With years of existence and thousands of employees, the training at large companies is efficient and comprehensive. They have entire teams devoted to training and have processes in place that has gone through many iterations.
For example, investment banks send their new recruits to a location for 2-3 weeks of training to get the geared up for their role.
As for mentorship, the opportunity for mentorship is there at large companies, but it’s less likely. Imagine that you want to be mentored by the CFO of a large company.
That CFO might have 10 teams under them filled with employees they have to oversee. The odds of you working with them are slim. At many companies, most people have never even seen the CEO of the company in person.
Smaller companies typically don’t have a formal training program in place. They either expect you to be trained before you join or they expect you to be self-directed enough to train yourself on the job.
However, the opportunity for quality mentorship is much higher at small companies. If a company has 10 people, the chances of you being able to work with and learn from the CEO and CFO and extremely high.
Being able to interact with these intelligent and accomplished individuals is like striking gold!
8. Recognition of Firm
Recognition of the firm simply means how popular and known the firm or company you work for is.
Big companies are likelier to have well-known and recognizable names. These names can look great on your resume for future opportunities in your career.
If you worked for Goldman Sachs and a recruiter sees that on your resume or LinkedIn, they may make assumptions about your experience level. They know Goldman is hard to get into and produces top talent.
On the other hand, small companies could have well-known names, but most of them do not. This can make it harder to have successful applications for new jobs and grad school. You have to put extra effort to communicate who your company is, what they do, and what you did there.
Large companies have the advantage of economies of scale that allow them to offer plentiful employee benefits such as healthcare, higher education benefits, loan repayment, and discounts with other companies they may partner with.
Smaller companies can have great benefits too, but it’s not as likely. Sometimes, the company may be so small and so young that they don’t even provide you with benefits such as healthcare. You have to pay for coverage on your own.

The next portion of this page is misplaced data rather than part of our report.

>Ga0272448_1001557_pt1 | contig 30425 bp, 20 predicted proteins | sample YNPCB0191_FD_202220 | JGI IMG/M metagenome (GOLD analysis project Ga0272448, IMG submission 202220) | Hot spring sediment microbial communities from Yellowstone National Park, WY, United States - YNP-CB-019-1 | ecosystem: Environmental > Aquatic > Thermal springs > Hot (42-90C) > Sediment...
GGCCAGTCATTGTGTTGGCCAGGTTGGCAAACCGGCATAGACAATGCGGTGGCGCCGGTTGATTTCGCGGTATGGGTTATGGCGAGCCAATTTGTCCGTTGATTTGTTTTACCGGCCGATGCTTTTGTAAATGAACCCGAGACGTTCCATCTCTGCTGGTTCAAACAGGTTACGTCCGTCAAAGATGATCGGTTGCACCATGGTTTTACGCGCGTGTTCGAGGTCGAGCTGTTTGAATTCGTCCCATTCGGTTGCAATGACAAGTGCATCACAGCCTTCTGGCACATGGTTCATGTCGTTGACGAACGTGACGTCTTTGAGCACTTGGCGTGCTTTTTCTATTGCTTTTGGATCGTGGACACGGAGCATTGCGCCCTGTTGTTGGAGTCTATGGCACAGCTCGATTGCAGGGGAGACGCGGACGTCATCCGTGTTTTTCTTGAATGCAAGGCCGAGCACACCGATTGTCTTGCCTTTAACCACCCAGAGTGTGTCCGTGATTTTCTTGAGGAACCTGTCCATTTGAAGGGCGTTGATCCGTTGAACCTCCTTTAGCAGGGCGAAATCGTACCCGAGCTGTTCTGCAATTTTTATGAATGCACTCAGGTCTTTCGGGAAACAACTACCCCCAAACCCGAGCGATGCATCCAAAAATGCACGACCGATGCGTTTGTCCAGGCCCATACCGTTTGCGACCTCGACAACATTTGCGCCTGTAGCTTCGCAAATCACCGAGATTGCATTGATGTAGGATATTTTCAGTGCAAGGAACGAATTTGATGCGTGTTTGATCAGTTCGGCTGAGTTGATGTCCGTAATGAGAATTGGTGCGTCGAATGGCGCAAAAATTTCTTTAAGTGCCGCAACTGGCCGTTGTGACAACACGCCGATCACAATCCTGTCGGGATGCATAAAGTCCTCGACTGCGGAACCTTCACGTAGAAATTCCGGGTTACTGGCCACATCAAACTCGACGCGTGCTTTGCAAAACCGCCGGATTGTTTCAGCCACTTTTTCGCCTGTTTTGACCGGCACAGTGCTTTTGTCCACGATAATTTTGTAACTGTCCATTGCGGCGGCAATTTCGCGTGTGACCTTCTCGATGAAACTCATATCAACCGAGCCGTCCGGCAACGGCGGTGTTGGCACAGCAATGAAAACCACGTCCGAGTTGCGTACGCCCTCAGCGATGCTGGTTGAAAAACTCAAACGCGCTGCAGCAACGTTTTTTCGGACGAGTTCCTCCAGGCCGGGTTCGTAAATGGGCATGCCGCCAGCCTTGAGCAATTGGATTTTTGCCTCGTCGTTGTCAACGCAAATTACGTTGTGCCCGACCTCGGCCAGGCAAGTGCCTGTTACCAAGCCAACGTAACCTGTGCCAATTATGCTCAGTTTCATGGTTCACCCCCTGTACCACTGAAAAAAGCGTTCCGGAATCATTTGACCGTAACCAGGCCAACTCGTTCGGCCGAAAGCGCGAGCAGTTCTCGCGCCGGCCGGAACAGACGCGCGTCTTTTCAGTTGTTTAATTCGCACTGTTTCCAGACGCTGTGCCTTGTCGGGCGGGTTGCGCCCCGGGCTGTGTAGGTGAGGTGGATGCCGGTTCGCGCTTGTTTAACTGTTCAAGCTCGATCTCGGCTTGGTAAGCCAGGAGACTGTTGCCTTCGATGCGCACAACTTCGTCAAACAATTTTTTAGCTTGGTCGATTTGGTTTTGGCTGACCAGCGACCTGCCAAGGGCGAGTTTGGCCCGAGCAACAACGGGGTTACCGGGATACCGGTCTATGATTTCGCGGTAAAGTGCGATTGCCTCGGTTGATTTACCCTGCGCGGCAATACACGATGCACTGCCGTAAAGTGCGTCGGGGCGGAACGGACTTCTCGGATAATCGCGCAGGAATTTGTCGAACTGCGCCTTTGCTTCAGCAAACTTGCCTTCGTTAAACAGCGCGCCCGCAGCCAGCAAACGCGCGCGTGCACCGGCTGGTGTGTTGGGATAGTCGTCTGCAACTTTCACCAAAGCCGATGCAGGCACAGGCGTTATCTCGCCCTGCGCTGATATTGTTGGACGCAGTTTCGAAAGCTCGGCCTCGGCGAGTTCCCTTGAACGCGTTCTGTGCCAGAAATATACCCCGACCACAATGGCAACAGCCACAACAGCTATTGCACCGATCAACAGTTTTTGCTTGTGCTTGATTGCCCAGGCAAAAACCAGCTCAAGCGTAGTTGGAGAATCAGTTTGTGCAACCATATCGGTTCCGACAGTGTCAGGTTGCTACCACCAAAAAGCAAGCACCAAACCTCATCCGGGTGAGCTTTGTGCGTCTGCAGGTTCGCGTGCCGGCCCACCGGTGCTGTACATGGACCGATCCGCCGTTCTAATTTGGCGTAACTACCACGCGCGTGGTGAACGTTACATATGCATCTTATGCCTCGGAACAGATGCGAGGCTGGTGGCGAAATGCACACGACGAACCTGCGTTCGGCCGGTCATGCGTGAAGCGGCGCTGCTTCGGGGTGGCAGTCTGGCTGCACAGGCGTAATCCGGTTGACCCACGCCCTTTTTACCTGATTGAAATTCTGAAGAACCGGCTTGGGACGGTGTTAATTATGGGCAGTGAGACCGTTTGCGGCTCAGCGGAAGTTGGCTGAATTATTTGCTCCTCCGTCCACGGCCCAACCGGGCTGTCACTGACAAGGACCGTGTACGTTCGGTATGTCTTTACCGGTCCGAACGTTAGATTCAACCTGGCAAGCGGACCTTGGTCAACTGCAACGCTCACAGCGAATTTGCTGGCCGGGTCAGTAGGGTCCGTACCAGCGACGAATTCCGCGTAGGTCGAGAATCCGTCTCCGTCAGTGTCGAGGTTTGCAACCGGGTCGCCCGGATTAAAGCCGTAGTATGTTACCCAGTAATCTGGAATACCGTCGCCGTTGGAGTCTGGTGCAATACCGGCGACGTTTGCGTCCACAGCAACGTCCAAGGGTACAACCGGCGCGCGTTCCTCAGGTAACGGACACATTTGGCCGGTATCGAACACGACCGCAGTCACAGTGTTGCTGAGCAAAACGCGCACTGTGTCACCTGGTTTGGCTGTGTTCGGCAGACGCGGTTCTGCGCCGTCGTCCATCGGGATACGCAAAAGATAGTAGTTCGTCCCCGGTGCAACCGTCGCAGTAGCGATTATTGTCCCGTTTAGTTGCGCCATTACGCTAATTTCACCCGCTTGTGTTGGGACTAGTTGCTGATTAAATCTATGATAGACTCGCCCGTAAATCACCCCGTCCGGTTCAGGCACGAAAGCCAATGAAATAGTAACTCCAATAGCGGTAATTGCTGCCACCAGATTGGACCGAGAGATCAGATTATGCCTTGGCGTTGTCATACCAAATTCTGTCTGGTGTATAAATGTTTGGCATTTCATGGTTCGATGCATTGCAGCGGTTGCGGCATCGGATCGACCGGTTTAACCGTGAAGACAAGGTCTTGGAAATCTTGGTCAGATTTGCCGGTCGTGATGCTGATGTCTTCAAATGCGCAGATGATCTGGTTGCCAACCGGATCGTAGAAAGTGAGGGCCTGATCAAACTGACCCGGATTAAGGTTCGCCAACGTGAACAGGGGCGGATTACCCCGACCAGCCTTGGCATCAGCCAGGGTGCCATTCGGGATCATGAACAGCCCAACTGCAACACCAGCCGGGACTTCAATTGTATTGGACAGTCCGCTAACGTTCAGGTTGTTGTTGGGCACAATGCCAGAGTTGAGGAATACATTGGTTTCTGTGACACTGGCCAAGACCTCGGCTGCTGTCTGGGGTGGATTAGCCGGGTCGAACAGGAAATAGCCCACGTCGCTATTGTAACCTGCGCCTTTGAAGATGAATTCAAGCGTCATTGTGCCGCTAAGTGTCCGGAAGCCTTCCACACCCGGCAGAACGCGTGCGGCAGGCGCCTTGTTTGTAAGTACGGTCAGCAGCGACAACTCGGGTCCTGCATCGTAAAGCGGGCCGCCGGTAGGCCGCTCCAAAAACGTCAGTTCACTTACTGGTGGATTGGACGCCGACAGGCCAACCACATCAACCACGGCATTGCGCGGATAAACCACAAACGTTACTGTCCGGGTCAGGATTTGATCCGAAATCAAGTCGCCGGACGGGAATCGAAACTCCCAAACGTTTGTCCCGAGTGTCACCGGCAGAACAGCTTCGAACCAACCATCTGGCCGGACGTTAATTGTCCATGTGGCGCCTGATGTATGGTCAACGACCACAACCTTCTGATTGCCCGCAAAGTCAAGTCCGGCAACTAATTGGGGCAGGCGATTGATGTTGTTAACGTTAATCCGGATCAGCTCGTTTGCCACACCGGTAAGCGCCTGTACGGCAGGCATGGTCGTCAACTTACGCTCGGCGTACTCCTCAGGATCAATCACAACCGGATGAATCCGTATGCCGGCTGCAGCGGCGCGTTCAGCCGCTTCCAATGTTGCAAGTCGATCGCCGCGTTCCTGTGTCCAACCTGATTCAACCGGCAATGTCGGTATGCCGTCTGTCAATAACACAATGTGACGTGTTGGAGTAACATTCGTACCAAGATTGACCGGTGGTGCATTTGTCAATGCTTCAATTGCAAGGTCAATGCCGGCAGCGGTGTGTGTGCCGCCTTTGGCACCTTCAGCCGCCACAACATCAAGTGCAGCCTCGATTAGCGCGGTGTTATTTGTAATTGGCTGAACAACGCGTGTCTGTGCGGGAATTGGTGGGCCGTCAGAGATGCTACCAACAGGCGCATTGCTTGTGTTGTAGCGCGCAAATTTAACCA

Benefits can be a deal breaker for people, especially those with families. Healthcare coverage for your family can be extremely valuable.
My Recommendation on Working with a Big Company or Small Company
I’ll give you my recommendation based on personal experience. I’m not saying this is the right plan for everyone, but giving you insight into my thought process may help you with yours.
Firstly, if you can, intern and/or work for small and large companies so you can see what you like. The best way to determine a choice between the two is to experience them both; multiple times if possible.
If you are at the start of your career, I believe you should start at a big company for a year or two, then move to a smaller company. Why?
When you start at a big company, you…
- Get the training that a large company offers
- Get the big name of the company that you can put on your resume to make it attractive for future positions
- Learn how to operate within a large organization
- Witness the corporate politics and hierarchy
- Have the opportunity to network with hundreds or thousands of other employees.
Once you eventually move to a smaller company, you can implement all that you have learned to make more of a direct impact. You can also seek direct mentorship from the accomplished individuals that run the small company.
Ultimately, starting at a large company offers a beneficial stepping stone that you can use to launch your career.